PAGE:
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Microbiology spectrum

Omer Barda  
Sudharsan Sadhasivam
Di Gong
Adi Doron-Faigenboim
Varda Zakin
Milton T. Drott
Edward Sionov 

Aspergillus flavus is a mycotoxigenic fungus that contaminates many important agricultural crops with aflatoxin B1, the most toxic and carcinogenic natural compound. This fungus is also the second leading cause of human invasive aspergillosis, after Aspergillus fumigatus, a disease that is particularly prevalent in immunocompromised individuals. Azole drugs are considered the most effective compounds in controlling Aspergillus infections both in clinical and agricultural settings. Emergence of azole resistance in Aspergillus spp. is typically associated with point mutations in cyp51 orthologs that encode lanosterol 14α-demethylase, a component of the ergosterol biosynthesis pathway that is also the target of azoles. We hypothesized that alternative molecular mechanisms are also responsible for acquisition of azole resistance in filamentous fungi. We found that an aflatoxin-producing A. flavus strain adapted to voriconazole exposure at levels above the MIC through whole or segmental aneuploidy of specific chromosomes. We confirm a complete duplication of chromosome 8 in two sequentially isolated clones and a segmental duplication of chromosome 3 in another clone, emphasizing the potential diversity of aneuploidy-mediated resistance mechanisms. The plasticity of aneuploidy-mediated resistance was evidenced by the ability of voriconazole-resistant clones to revert to their original level of azole susceptibility following repeated transfers on drug-free media. This study provides new insights into mechanisms of azole resistance in a filamentous fungus.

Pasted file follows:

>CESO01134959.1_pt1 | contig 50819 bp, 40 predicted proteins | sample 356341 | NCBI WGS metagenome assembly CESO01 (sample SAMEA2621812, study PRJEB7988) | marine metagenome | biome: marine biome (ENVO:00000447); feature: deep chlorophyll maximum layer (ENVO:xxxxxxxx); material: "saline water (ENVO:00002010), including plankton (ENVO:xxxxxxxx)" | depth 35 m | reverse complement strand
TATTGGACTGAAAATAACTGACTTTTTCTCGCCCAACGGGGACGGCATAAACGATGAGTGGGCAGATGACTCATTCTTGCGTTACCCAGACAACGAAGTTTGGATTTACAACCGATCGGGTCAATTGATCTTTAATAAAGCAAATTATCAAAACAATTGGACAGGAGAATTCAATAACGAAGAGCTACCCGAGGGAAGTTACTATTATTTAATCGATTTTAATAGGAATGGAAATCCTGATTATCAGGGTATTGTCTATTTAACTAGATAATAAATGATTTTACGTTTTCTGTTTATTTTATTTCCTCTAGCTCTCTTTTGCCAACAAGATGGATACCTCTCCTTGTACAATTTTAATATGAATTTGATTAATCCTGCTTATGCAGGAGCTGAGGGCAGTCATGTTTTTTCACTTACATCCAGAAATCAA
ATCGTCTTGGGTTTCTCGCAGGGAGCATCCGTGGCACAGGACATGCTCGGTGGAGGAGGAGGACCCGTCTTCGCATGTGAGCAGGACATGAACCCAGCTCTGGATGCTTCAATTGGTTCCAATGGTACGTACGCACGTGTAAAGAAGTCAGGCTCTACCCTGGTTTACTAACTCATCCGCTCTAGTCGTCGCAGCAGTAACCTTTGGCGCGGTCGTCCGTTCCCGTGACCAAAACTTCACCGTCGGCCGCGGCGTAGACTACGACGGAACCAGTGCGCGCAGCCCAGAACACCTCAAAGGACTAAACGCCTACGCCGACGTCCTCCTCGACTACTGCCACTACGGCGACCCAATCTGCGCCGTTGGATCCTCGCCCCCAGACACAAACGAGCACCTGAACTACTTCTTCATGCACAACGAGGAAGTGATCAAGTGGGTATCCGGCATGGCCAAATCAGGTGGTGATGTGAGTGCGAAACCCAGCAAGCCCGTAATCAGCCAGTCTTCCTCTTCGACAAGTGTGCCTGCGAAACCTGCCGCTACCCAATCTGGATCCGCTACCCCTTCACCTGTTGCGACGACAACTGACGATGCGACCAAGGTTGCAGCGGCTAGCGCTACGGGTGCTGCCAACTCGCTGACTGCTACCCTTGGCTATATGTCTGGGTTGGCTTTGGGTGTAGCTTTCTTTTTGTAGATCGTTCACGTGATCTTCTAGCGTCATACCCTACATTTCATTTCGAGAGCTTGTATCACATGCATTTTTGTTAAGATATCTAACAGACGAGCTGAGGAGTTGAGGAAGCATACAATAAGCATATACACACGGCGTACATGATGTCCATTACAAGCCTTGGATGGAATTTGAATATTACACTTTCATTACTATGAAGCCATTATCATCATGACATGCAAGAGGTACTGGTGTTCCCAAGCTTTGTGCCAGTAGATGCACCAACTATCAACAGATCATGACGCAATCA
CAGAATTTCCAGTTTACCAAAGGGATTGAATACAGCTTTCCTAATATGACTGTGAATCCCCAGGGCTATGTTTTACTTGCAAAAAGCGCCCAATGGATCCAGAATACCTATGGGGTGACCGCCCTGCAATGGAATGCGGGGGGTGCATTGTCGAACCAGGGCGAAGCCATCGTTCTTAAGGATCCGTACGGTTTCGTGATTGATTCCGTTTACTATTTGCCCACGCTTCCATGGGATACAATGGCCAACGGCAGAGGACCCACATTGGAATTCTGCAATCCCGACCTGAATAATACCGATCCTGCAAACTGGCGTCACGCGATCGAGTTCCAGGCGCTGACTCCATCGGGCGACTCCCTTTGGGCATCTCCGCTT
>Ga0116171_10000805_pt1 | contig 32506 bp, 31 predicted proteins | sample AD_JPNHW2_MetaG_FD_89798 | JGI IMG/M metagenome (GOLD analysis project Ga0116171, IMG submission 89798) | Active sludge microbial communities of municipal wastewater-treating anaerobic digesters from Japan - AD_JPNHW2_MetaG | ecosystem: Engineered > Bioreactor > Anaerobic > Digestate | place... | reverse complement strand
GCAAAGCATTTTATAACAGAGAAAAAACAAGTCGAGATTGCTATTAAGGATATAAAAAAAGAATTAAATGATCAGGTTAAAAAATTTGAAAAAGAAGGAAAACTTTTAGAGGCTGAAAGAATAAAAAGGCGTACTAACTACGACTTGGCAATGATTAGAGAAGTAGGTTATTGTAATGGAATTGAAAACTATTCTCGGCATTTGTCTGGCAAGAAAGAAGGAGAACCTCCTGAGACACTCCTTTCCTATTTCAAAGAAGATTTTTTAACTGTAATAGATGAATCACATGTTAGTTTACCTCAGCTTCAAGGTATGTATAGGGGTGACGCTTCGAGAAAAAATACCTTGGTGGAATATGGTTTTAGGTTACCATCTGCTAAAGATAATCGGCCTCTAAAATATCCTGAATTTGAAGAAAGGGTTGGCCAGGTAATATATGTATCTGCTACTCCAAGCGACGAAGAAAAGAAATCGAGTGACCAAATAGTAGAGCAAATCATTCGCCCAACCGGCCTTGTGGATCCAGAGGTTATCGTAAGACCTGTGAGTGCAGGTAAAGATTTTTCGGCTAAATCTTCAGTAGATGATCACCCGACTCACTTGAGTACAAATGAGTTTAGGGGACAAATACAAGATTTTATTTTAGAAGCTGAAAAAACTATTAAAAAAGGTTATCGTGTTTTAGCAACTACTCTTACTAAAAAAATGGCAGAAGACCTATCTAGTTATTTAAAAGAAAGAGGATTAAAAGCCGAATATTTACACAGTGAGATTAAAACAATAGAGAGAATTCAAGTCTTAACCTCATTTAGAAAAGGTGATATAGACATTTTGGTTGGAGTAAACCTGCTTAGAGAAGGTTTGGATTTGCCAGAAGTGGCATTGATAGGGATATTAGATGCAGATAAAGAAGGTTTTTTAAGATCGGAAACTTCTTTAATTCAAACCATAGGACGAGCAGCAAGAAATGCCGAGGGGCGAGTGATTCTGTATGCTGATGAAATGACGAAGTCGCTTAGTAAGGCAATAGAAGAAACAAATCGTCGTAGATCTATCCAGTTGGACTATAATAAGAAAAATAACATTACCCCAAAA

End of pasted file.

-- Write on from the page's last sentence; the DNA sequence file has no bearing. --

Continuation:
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Aneuploidy Formation in the Filamentous Fungus Aspergillus flavus in Response to Azole Stress

Omer Barda  
Sudharsan Sadhasivam
Di Gong
Adi Doron-Faigenboim
Varda Zakin
Milton T. Drott
Edward Sionov 

Aneuploidy Formation in the Filamentous Fungus Aspergillus flavus in Response to Azole Stress

Aspergillus flavus is a mycotoxigenic fungus that contaminates many important agricultural crops with aflatoxin B1, the most toxic and carcinogenic natural compound. This fungus is also the second leading cause of human invasive aspergillosis, after Aspergillus fumigatus, a disease that is particularly prevalent in immunocompromised individuals. Azole drugs are considered the most effective compounds in controlling Aspergillus infections both in clinical and agricultural settings. Emergence of azole resistance in Aspergillus spp. is typically associated with point mutations in cyp51 orthologs that encode lanosterol 14α-demethylase, a component of the ergosterol biosynthesis pathway that is also the target of azoles. We hypothesized that alternative molecular mechanisms are also responsible for acquisition of azole resistance in filamentous fungi. We found that an aflatoxin-producing A. flavus strain adapted to voriconazole exposure at levels above the MIC through whole or segmental aneuploidy of specific chromosomes. We confirm a complete duplication of chromosome 8 in two sequentially isolated clones and a segmental duplication of chromosome 3 in another clone, emphasizing the potential diversity of aneuploidy-mediated resistance mechanisms. The plasticity of aneuploidy-mediated resistance was evidenced by the ability of voriconazole-resistant clones to revert to their original level of azole susceptibility following repeated transfers on drug-free media. This study provides new insights into mechanisms of azole resistance in a filamentous fungus.

Scientific Publication
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